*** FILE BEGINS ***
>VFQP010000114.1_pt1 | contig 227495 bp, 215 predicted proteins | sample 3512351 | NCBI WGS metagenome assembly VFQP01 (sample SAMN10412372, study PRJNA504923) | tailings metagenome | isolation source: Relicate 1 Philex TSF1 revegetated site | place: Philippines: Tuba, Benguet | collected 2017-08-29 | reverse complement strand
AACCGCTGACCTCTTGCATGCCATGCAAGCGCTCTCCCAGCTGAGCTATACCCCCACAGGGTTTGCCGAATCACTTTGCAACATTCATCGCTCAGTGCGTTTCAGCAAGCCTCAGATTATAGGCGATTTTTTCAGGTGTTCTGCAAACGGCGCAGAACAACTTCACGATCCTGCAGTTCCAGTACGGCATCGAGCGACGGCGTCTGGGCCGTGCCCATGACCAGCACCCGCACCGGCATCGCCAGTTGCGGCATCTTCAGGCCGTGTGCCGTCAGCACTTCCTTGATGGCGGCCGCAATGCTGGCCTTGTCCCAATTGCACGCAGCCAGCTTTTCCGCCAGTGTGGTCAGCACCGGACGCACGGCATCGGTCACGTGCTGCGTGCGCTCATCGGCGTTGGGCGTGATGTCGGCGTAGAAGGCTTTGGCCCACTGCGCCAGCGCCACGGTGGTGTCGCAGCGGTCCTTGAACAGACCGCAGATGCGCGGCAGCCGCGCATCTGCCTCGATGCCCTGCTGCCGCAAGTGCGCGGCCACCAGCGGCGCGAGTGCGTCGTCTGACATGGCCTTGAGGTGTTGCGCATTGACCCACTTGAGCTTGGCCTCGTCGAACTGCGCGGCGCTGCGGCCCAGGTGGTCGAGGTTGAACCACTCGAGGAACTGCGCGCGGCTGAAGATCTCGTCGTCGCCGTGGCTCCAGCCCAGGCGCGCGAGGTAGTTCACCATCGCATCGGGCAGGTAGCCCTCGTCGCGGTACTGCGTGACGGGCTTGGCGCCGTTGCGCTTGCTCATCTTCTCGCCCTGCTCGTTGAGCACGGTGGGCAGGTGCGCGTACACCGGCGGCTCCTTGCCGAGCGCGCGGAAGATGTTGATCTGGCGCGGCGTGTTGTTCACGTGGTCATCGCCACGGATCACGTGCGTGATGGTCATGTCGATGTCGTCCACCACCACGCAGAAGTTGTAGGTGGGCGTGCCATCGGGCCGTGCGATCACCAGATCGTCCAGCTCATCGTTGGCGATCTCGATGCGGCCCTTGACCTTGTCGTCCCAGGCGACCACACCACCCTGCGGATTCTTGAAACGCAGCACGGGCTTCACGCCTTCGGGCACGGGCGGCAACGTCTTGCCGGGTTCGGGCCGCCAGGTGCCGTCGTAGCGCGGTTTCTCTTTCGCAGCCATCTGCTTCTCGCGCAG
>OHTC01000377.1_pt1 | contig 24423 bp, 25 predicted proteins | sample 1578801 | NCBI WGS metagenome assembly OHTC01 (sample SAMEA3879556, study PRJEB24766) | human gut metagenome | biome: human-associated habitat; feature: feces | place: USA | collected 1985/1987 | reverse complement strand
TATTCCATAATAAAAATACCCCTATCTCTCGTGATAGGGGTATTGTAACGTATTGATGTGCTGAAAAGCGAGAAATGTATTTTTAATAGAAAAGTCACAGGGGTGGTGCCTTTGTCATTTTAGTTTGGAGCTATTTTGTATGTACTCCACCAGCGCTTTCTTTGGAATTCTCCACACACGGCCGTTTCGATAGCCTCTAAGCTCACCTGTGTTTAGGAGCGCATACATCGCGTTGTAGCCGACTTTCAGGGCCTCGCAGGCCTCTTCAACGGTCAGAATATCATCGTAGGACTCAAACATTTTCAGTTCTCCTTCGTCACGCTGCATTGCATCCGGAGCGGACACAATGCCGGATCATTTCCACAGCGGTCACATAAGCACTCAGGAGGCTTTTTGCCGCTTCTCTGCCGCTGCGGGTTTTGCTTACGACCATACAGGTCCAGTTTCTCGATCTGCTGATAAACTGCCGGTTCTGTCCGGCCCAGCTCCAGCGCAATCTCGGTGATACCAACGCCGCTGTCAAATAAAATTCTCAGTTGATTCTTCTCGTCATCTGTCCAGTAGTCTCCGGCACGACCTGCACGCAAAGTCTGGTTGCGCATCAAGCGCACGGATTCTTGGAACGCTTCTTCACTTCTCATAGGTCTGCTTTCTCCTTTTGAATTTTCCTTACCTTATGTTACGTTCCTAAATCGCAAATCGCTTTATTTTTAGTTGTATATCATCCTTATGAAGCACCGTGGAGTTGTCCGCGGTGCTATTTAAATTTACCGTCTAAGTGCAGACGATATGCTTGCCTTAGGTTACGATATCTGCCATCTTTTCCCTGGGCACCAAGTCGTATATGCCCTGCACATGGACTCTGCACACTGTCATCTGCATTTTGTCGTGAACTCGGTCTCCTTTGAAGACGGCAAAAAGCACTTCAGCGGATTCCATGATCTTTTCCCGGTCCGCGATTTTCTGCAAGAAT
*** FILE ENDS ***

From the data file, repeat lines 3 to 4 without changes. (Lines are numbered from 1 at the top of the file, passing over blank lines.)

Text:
>OHTC01000377.1_pt1 | contig 24423 bp, 25 predicted proteins | sample 1578801 | NCBI WGS metagenome assembly OHTC01 (sample SAMEA3879556, study PRJEB24766) | human gut metagenome | biome: human-associated habitat; feature: feces | place: USA | collected 1985/1987 | reverse complement strand
TATTCCATAATAAAAATACCCCTATCTCTCGTGATAGGGGTATTGTAACGTATTGATGTGCTGAAAAGCGAGAAATGTATTTTTAATAGAAAAGTCACAGGGGTGGTGCCTTTGTCATTTTAGTTTGGAGCTATTTTGTATGTACTCCACCAGCGCTTTCTTTGGAATTCTCCACACACGGCCGTTTCGATAGCCTCTAAGCTCACCTGTGTTTAGGAGCGCATACATCGCGTTGTAGCCGACTTTCAGGGCCTCGCAGGCCTCTTCAACGGTCAGAATATCATCGTAGGACTCAAACATTTTCAGTTCTCCTTCGTCACGCTGCATTGCATCCGGAGCGGACACAATGCCGGATCATTTCCACAGCGGTCACATAAGCACTCAGGAGGCTTTTTGCCGCTTCTCTGCCGCTGCGGGTTTTGCTTACGACCATACAGGTCCAGTTTCTCGATCTGCTGATAAACTGCCGGTTCTGTCCGGCCCAGCTCCAGCGCAATCTCGGTGATACCAACGCCGCTGTCAAATAAAATTCTCAGTTGATTCTTCTCGTCATCTGTCCAGTAGTCTCCGGCACGACCTGCACGCAAAGTCTGGTTGCGCATCAAGCGCACGGATTCTTGGAACGCTTCTTCACTTCTCATAGGTCTGCTTTCTCCTTTTGAATTTTCCTTACCTTATGTTACGTTCCTAAATCGCAAATCGCTTTATTTTTAGTTGTATATCATCCTTATGAAGCACCGTGGAGTTGTCCGCGGTGCTATTTAAATTTACCGTCTAAGTGCAGACGATATGCTTGCCTTAGGTTACGATATCTGCCATCTTTTCCCTGGGCACCAAGTCGTATATGCCCTGCACATGGACTCTGCACACTGTCATCTGCATTTTGTCGTGAACTCGGTCTCCTTTGAAGACGGCAAAAAGCACTTCAGCGGATTCCATGATCTTTTCCCGGTCCGCGATTTTCTGCAAGAAT